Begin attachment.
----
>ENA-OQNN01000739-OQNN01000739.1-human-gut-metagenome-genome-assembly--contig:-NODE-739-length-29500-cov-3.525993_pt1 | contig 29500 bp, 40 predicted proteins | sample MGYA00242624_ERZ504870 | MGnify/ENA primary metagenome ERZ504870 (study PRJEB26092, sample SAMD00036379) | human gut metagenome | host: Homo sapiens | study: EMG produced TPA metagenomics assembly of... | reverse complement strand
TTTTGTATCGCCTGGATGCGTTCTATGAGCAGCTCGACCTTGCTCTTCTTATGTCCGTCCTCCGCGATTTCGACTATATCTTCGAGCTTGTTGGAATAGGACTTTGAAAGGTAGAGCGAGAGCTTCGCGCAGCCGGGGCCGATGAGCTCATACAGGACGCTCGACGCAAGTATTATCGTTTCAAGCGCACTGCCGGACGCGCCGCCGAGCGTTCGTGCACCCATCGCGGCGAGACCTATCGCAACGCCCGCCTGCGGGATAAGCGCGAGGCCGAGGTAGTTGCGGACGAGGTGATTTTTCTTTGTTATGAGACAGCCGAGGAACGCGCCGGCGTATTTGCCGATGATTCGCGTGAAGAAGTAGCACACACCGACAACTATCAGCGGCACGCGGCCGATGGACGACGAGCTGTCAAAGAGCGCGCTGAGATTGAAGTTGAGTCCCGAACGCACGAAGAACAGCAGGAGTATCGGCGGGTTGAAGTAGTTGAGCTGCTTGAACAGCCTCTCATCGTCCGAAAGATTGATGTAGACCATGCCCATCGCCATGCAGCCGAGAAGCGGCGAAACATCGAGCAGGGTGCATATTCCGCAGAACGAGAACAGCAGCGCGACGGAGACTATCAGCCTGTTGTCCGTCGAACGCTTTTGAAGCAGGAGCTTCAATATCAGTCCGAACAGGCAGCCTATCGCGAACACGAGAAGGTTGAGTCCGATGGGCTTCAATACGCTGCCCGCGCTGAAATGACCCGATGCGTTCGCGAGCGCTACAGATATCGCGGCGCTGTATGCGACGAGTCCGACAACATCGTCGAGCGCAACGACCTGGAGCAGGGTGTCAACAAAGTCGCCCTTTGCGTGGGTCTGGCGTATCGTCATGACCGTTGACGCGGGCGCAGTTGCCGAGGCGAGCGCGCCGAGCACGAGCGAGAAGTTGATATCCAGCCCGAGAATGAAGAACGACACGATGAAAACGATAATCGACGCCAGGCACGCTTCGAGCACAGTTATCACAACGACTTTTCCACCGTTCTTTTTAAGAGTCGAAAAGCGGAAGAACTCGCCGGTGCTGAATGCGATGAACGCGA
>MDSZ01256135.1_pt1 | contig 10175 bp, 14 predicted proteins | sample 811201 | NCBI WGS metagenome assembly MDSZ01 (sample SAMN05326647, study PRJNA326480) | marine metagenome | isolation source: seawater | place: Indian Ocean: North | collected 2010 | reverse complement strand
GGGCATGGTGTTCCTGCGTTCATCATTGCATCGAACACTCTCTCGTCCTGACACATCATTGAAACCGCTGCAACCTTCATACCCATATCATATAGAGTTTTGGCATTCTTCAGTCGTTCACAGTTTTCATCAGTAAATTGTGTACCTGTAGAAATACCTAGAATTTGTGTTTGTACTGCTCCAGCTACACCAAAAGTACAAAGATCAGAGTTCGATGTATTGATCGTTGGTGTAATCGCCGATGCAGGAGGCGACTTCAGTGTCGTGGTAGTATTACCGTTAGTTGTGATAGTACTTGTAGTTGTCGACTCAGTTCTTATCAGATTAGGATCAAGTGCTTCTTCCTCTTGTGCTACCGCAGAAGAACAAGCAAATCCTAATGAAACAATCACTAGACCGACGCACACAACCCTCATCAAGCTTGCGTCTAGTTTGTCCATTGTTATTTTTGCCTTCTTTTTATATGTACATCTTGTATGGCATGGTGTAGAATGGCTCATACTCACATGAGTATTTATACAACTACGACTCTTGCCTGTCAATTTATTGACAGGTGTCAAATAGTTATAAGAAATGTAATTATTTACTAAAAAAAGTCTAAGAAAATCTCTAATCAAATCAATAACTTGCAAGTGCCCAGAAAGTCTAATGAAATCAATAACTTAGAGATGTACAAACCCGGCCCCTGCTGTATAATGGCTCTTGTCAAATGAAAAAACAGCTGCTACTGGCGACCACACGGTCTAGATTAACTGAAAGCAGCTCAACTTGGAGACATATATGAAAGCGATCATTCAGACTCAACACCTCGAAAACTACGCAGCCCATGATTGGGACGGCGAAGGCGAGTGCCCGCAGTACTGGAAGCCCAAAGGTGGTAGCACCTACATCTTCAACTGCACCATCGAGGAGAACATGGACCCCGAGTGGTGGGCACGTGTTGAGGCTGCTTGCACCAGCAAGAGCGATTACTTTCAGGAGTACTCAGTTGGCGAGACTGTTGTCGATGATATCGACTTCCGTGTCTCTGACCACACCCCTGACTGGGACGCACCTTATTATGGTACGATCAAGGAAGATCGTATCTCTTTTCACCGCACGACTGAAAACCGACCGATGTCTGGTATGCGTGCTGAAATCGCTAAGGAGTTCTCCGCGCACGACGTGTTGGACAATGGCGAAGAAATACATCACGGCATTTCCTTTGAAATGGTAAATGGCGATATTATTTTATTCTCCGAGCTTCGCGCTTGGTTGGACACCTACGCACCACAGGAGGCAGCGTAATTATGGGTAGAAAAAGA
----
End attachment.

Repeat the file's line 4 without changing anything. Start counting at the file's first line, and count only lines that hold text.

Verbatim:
GGGCATGGTGTTCCTGCGTTCATCATTGCATCGAACACTCTCTCGTCCTGACACATCATTGAAACCGCTGCAACCTTCATACCCATATCATATAGAGTTTTGGCATTCTTCAGTCGTTCACAGTTTTCATCAGTAAATTGTGTACCTGTAGAAATACCTAGAATTTGTGTTTGTACTGCTCCAGCTACACCAAAAGTACAAAGATCAGAGTTCGATGTATTGATCGTTGGTGTAATCGCCGATGCAGGAGGCGACTTCAGTGTCGTGGTAGTATTACCGTTAGTTGTGATAGTACTTGTAGTTGTCGACTCAGTTCTTATCAGATTAGGATCAAGTGCTTCTTCCTCTTGTGCTACCGCAGAAGAACAAGCAAATCCTAATGAAACAATCACTAGACCGACGCACACAACCCTCATCAAGCTTGCGTCTAGTTTGTCCATTGTTATTTTTGCCTTCTTTTTATATGTACATCTTGTATGGCATGGTGTAGAATGGCTCATACTCACATGAGTATTTATACAACTACGACTCTTGCCTGTCAATTTATTGACAGGTGTCAAATAGTTATAAGAAATGTAATTATTTACTAAAAAAAGTCTAAGAAAATCTCTAATCAAATCAATAACTTGCAAGTGCCCAGAAAGTCTAATGAAATCAATAACTTAGAGATGTACAAACCCGGCCCCTGCTGTATAATGGCTCTTGTCAAATGAAAAAACAGCTGCTACTGGCGACCACACGGTCTAGATTAACTGAAAGCAGCTCAACTTGGAGACATATATGAAAGCGATCATTCAGACTCAACACCTCGAAAACTACGCAGCCCATGATTGGGACGGCGAAGGCGAGTGCCCGCAGTACTGGAAGCCCAAAGGTGGTAGCACCTACATCTTCAACTGCACCATCGAGGAGAACATGGACCCCGAGTGGTGGGCACGTGTTGAGGCTGCTTGCACCAGCAAGAGCGATTACTTTCAGGAGTACTCAGTTGGCGAGACTGTTGTCGATGATATCGACTTCCGTGTCTCTGACCACACCCCTGACTGGGACGCACCTTATTATGGTACGATCAAGGAAGATCGTATCTCTTTTCACCGCACGACTGAAAACCGACCGATGTCTGGTATGCGTGCTGAAATCGCTAAGGAGTTCTCCGCGCACGACGTGTTGGACAATGGCGAAGAAATACATCACGGCATTTCCTTTGAAATGGTAAATGGCGATATTATTTTATTCTCCGAGCTTCGCGCTTGGTTGGACACCTACGCACCACAGGAGGCAGCGTAATTATGGGTAGAAAAAGA